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Monday, June 17, 2013

Engaged and Satisfied Employees Raise Organizational Performance


Satisfied employees have developed strong social relationships with their leaders and the organization. They understand and communicate well with their supervisors and have a personal connection to them on an interpersonal level. Through these positive relationships employees will feel positive affectivity toward their employer which leads to higher levels of performance. When employees enjoy their work and their working relationships they have developed higher levels of organizational commitment, enhanced motivation, and are less likely to leave an organization.

Relationships between employee satisfaction and communication are often related to how employees feel toward their job and other employees. Job satisfaction is associated with higher levels of commitment and lower turnover intentions (Yucel, 2012). Employees who feel the organization provides significant meaning to their lives and are satisfied with their employment opportunities have more commitment than those who don’t.

Naturally, people want to enjoy the work they engage in and the people they talk to on a daily basis. When they do feel a positive association to the organization and its members they naturally will desire to put forward more effort based in the positive affectivity and a sense of loyalty to their social group members. It is often these social relationships that make all the difference in successful and unsuccessful companies.

Employment satisfaction doesn’t exist in a bottle. It often comes with other concepts that include leadership, engagement, and ethical standards (Munir, et. al., 2013). Engagement can be seen as moving above and beyond the requirements of one’s position to fulfill additional responsibilities. Ethical standards become a medium of activity, leadership prompts the behavior, and engagement determines the pathway for benefits.

It is hard to connect with the organization is there is not some level of ethical medium that applies to all members equally. When employees are unsure of how relationships within the organization impact their employment opportunities because ethical standards are lower they will be more cautious about who they talk to and what they talk about. When employees stop relating to each other or their management team the result will be lower satisfaction, lower motivation, and even lower performance.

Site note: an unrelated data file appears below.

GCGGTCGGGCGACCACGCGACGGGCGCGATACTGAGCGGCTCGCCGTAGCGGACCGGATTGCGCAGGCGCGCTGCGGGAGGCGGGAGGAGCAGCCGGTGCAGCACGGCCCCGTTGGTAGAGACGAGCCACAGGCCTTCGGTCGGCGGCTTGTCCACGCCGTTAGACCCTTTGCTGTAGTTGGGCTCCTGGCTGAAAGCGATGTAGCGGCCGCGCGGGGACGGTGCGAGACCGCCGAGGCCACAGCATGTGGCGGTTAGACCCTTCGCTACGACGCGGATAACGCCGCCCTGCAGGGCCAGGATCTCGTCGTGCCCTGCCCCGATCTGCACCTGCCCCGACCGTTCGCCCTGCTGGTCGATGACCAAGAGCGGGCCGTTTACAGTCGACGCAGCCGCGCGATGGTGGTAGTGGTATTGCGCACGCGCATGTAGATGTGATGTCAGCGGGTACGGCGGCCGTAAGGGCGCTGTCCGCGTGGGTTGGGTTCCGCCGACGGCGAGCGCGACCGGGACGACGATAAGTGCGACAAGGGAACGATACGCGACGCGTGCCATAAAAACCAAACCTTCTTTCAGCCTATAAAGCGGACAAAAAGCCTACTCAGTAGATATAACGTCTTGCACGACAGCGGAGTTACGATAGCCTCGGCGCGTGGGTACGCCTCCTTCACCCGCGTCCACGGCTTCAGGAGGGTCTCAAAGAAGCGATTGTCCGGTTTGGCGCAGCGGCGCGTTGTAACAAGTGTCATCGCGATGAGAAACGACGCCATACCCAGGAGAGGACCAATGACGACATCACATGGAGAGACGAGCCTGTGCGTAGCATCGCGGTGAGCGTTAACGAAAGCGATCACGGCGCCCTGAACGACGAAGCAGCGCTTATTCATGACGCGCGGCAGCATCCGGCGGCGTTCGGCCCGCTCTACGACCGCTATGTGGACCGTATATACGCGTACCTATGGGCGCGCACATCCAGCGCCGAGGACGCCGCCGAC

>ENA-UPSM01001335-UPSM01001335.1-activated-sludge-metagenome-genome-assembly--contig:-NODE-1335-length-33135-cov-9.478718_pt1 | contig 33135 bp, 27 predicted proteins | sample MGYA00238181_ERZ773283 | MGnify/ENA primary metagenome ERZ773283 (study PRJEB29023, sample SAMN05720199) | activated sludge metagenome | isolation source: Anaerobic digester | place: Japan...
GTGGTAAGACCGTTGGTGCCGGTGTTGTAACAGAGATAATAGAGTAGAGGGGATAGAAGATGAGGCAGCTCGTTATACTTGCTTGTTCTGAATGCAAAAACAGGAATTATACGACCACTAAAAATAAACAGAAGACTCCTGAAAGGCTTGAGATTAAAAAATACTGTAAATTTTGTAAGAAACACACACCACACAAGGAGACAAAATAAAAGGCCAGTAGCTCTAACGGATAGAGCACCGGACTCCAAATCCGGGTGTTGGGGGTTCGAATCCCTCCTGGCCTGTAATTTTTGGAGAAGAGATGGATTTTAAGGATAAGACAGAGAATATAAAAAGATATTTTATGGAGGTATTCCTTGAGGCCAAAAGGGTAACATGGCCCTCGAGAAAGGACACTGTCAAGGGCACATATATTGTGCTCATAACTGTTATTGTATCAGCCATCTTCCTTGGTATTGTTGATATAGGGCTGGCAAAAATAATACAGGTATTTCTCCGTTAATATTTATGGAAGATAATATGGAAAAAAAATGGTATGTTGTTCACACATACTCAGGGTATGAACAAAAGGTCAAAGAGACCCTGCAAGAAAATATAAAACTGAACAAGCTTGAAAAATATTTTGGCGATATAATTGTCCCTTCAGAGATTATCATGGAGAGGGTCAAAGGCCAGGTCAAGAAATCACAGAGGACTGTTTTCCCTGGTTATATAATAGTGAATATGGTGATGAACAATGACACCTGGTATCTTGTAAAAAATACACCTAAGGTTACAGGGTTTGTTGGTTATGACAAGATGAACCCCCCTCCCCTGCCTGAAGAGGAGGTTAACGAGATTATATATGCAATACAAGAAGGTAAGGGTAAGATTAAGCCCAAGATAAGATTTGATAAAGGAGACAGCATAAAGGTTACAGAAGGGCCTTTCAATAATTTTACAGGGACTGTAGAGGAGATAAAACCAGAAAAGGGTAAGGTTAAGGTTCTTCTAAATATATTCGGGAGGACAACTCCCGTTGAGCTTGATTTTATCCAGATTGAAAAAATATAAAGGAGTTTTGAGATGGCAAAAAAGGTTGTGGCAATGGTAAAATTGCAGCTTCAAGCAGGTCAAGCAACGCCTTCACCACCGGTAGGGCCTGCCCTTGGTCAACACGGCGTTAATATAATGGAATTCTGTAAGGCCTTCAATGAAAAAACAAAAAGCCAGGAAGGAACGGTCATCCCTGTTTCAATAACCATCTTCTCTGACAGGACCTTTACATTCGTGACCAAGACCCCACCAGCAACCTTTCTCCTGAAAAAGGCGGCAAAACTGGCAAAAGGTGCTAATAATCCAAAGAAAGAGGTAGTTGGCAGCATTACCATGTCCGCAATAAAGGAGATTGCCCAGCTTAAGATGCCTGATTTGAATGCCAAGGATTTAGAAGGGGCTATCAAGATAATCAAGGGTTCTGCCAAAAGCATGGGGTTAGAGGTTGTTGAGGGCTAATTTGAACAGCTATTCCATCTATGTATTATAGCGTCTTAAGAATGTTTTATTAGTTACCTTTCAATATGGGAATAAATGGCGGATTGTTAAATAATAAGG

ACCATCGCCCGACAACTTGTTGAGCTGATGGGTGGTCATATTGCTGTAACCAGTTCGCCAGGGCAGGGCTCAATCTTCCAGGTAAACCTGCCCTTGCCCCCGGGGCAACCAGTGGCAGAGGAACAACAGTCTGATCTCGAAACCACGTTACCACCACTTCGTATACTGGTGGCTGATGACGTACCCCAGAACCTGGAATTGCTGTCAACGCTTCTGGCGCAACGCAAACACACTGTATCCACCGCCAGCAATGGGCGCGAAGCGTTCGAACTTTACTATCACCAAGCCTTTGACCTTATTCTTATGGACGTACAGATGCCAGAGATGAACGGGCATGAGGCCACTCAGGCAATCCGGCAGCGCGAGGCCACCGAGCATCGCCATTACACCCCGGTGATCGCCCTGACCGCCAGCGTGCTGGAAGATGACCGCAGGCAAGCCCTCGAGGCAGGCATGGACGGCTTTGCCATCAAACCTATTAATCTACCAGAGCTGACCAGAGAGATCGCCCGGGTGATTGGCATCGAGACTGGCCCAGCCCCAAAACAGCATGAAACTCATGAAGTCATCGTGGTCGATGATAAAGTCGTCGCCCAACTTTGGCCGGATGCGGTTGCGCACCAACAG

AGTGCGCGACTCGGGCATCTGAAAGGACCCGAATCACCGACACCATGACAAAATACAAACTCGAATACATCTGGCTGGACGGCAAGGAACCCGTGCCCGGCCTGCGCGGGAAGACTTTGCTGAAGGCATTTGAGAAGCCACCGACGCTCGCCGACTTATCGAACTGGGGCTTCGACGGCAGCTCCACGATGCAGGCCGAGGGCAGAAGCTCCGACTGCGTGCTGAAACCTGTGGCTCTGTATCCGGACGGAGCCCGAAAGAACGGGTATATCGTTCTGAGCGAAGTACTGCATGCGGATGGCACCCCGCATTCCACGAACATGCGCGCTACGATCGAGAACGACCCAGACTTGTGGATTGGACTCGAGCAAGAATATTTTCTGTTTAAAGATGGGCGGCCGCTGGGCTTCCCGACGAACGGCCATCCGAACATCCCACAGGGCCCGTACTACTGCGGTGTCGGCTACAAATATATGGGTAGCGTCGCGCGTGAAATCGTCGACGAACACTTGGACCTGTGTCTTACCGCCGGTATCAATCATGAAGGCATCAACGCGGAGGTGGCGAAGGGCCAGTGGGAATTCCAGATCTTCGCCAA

Job satisfaction is also influenced by the relationships between leaders and followers. According to Han and Jakel job satisfaction had a mediating relationship between leader-member exchange and turnover (2011). The more leaders and managers talked with and engaged their employees the higher the job satisfaction and the lower the turnover rates. 

Great bosses are not only liked but also respected. They don’t need to be the employee’s best friend but they should have positive relationships that allow for openness of communication. They should also be seen as ethical, fair, and trustworthy. Employees will still engage with bosses that have high standards as long as they trust the judgment of that boss and have a personal connection to him or her. 

Developing employee satisfaction has multiple benefits for an organization that includes reduced costs, higher levels of performance, and a stronger commitment to organizational success. This satisfaction is influenced by the nature of employee’s relationships, perceptions of ethical and fair treatment, engagement with the leadership team and the way in which employees make meaning of their place within the group. 

Tips for Managers:

-Have a positive disposition when talking with employees.
-Develop strong ethical and moral norms within the organization.
-Encourage openness with employees.
-Raise expectations and performance ideals.
-Encourage and praise positive performance that goes beyond requirements.
-Help employees understand the importance of their job.
-Offer opportunities for growth.

Han, G. & Jekel, M. (2011). The mediating role of job satisfaction between leader-member exchange and turnover intentions. Journal of Nursing Management, 19 (1). 

Munir, et. al. (2013). Empirical investigation of ethical leadership, job turnover, job satisfaction, organizational commitment, and organizational citizenship behavior. Far East Journal of Psychology & Business, 10 (2).  

Yucel, I. (2012). Examining the relationships among job satisfaction, organizational commitment, and turnover intention: an empirical study. International Journal of Business & Management, 7 (2).

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